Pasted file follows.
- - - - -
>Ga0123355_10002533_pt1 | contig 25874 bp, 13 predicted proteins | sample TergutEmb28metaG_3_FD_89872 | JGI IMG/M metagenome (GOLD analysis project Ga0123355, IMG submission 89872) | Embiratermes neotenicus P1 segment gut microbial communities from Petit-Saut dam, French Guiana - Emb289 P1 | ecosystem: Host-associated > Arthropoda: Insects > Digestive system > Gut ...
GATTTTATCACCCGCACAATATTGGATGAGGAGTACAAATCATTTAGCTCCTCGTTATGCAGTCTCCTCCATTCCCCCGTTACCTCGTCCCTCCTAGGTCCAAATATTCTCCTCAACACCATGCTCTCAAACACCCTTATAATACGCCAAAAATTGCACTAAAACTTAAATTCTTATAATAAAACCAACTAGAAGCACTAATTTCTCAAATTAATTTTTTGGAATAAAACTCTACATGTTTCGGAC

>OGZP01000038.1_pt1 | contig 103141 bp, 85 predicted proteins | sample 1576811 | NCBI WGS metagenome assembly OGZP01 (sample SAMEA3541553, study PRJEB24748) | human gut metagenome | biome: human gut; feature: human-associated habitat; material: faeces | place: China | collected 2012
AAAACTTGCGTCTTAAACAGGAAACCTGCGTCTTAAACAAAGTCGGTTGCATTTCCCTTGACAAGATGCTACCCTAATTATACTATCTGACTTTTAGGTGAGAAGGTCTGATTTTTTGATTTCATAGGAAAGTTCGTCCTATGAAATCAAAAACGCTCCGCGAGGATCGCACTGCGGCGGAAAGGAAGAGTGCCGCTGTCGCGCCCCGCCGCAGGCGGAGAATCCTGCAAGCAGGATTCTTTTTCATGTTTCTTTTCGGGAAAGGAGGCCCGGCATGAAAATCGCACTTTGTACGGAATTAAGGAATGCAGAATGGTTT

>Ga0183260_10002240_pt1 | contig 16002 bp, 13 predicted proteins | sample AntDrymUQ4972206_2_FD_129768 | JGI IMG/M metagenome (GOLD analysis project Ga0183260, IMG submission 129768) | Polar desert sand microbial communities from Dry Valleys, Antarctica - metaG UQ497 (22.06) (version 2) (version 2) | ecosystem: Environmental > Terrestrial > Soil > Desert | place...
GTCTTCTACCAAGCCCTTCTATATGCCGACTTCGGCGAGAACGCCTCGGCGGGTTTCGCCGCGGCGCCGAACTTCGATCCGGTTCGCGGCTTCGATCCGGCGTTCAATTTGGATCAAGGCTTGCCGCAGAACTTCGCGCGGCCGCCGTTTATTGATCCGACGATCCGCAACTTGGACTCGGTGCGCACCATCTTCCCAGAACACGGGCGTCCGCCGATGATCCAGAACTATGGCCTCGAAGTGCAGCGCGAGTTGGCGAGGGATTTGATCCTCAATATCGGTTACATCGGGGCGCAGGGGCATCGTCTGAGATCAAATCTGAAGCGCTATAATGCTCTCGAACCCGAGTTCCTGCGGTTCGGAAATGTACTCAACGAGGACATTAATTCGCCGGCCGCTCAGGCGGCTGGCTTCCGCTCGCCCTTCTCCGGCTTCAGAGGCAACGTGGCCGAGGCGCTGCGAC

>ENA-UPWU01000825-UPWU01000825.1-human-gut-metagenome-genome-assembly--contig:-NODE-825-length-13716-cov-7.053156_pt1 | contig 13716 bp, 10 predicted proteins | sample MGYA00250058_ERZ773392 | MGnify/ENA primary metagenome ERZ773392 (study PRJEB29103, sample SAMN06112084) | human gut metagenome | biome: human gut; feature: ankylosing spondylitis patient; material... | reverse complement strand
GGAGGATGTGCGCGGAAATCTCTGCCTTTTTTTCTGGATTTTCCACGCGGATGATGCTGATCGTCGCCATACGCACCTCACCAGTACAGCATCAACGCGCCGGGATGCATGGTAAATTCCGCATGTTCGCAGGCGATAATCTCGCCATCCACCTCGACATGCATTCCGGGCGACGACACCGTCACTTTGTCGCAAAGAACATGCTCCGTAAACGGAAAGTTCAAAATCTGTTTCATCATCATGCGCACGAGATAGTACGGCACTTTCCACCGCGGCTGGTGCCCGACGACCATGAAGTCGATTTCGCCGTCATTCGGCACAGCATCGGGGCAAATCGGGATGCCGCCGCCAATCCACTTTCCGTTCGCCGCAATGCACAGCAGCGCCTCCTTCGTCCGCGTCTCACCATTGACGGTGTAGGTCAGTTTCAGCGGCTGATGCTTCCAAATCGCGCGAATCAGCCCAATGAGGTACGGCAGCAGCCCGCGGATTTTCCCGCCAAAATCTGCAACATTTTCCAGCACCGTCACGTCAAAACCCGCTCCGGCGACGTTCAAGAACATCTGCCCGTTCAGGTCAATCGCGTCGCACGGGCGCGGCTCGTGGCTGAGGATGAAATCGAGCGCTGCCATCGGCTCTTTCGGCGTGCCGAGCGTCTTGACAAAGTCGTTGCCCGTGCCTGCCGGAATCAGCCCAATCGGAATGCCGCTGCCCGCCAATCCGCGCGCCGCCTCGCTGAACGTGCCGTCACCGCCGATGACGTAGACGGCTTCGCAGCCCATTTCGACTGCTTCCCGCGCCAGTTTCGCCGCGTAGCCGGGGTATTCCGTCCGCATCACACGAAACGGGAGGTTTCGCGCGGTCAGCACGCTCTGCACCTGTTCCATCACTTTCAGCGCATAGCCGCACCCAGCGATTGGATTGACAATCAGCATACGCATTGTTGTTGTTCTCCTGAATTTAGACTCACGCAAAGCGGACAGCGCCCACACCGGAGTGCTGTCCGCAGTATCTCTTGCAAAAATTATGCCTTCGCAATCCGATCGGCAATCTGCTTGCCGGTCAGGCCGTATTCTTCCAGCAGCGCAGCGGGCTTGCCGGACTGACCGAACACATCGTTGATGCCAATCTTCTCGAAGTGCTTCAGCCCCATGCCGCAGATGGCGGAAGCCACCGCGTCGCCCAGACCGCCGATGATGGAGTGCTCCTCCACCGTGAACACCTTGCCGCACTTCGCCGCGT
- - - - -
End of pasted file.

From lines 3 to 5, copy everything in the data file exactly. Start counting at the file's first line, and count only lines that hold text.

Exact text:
>OGZP01000038.1_pt1 | contig 103141 bp, 85 predicted proteins | sample 1576811 | NCBI WGS metagenome assembly OGZP01 (sample SAMEA3541553, study PRJEB24748) | human gut metagenome | biome: human gut; feature: human-associated habitat; material: faeces | place: China | collected 2012
AAAACTTGCGTCTTAAACAGGAAACCTGCGTCTTAAACAAAGTCGGTTGCATTTCCCTTGACAAGATGCTACCCTAATTATACTATCTGACTTTTAGGTGAGAAGGTCTGATTTTTTGATTTCATAGGAAAGTTCGTCCTATGAAATCAAAAACGCTCCGCGAGGATCGCACTGCGGCGGAAAGGAAGAGTGCCGCTGTCGCGCCCCGCCGCAGGCGGAGAATCCTGCAAGCAGGATTCTTTTTCATGTTTCTTTTCGGGAAAGGAGGCCCGGCATGAAAATCGCACTTTGTACGGAATTAAGGAATGCAGAATGGTTT

>Ga0183260_10002240_pt1 | contig 16002 bp, 13 predicted proteins | sample AntDrymUQ4972206_2_FD_129768 | JGI IMG/M metagenome (GOLD analysis project Ga0183260, IMG submission 129768) | Polar desert sand microbial communities from Dry Valleys, Antarctica - metaG UQ497 (22.06) (version 2) (version 2) | ecosystem: Environmental > Terrestrial > Soil > Desert | place...